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The other half of the Equation

Last night was honestly the first time I really shook aside the feeling that “this couldn’t happen to our team” and contemplated life with out the Sonics. My wife took the time to ask me if I would continue to follow the team after they departed and I frankly did not have an answer. I don’t think there is an answer until it happens to you. I can tell you with certainty that I would not suddenly become a Portland Trailblazers fan, and also that I assume I would still be an NBA fan, but I am not certain to what degree. Would I just adopt a new team and go from there? I really don’t know.

David Stern’s comments yesterday angered me greatly. Unlike some I do not feel animosity towards the commissioner or team ownership. I am embarrassed that this city I call home has so little leadership that they are allowing this to happen. If the team does leave it will be a black eye on the community that will last for a decade.

As the owner of a business I want to make a general rant and offer a bit of perspective to all you arena critics.

WANTING SOMETHING, AND WANTING IT AT IT’S MARKET COST ARE TWO DIFFERENT THINGS

On an almost daily basis I have people look at my product (in this case rental space) full of enthusiasm and dreams. This is all well and good but the dreams and enthusiasm tend to fade when they go back, balance the numbers, and focus on the cost instead of the product.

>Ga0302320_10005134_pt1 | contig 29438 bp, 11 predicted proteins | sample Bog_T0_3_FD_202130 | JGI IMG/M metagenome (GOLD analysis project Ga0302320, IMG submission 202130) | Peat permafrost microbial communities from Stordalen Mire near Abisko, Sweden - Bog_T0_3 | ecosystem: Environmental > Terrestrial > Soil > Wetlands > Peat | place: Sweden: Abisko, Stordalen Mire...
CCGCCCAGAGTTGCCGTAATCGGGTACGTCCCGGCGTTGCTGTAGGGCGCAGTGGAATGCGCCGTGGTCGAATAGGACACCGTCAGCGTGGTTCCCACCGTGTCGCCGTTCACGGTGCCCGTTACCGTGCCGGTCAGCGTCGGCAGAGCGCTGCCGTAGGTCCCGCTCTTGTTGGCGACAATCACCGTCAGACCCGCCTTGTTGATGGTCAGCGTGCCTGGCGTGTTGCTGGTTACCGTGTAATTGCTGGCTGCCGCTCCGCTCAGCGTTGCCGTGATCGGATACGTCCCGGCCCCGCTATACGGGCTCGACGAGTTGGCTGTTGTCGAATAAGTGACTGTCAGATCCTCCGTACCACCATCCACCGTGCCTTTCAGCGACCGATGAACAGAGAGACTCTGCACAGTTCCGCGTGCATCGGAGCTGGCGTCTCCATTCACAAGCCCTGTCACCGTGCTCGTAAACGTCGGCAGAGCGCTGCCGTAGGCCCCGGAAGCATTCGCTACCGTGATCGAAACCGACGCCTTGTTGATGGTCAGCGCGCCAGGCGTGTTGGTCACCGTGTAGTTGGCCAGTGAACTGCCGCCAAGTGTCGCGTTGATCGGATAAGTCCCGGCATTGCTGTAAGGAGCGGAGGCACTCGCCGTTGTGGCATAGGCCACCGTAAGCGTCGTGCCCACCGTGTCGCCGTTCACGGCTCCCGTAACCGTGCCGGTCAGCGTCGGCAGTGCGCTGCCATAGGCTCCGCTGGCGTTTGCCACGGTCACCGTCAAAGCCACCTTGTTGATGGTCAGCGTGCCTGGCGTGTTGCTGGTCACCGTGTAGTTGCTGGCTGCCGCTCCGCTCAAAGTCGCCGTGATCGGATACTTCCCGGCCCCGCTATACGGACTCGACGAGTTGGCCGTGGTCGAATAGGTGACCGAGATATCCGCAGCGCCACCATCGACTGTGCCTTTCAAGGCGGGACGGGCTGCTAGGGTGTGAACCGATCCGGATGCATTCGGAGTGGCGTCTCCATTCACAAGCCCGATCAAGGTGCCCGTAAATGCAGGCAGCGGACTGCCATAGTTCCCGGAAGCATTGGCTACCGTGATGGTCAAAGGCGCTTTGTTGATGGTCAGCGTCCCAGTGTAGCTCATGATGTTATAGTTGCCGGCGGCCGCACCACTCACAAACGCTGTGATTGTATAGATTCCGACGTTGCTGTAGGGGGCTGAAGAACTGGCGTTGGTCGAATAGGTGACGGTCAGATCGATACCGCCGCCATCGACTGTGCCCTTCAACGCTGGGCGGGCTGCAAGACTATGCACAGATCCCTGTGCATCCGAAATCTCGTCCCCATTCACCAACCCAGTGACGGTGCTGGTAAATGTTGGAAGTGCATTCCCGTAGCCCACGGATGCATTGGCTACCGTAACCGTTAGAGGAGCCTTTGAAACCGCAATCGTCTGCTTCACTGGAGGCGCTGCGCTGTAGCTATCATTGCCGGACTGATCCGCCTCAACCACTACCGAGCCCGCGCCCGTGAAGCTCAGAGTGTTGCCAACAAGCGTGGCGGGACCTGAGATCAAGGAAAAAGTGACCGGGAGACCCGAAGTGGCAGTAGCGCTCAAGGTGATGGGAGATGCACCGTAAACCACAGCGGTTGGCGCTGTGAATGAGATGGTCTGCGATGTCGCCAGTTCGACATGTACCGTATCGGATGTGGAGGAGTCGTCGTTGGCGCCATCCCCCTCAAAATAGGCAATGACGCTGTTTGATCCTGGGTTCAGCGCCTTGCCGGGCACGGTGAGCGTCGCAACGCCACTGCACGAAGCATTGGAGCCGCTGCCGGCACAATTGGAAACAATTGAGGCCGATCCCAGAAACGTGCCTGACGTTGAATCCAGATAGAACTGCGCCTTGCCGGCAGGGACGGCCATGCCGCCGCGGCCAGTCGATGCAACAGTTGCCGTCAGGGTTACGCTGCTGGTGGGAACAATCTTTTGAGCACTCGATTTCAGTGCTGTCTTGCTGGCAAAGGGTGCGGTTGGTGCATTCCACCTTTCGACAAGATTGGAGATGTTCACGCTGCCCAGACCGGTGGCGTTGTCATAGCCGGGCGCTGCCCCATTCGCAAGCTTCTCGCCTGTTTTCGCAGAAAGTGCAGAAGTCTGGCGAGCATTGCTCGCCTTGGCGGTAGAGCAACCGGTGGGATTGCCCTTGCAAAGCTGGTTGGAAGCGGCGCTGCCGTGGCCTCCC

Fans who love the NBA and the Sonics, but aren’t willing to pay the market price just have to own up to the fact that they don’t love it as much as they think. There is not some type of magic coercion or diabolical plan by sports owners. There is simply an open market, a value on the open market, and no shortage of buyers willing to meet that price. If we don’t pay it we don’t get the product, plain and simple.

Look at the NBA like Barnes and Nobles bookstores. The retail chain figured out somewhere along the line that instead of wrapping books in plastic and having a “buy or get out” policy they would encourage people to browse, put in comfy seats and let you read the first 20 pages of a book as enticement to buy it. These casual viewings do not however pay the bills and if customers browse too much, and buy too little eventually the bookstore will close and people lose out on the benefits it provided. Customers (like me) who go and browse, but buy little should not have much to cry about if something in the store isn’t to their liking.

The NBA is a similar beast. Lots of fans catch the games for free on TV and that is all well and good. However if you think that you can get by with just that free preview you run the risk of having the whole store close down shop in your city. If you really want the business to be viable then you have to buy their product. In the NBA that means BOTH ticket purchases and arena deals.

It is a bummer that the market is this way and that the burden falls on the community. It is not however an opinion or a radical concept that the city fund the arena. It is a fact that multiple cities are willing to ante up and if we don’t want to then Oklahoma City or Las Vegas will.

Just imagine the concept: Oklahoma City is becoming a more attractive media market than Seattle. Just the though of it makes me angry.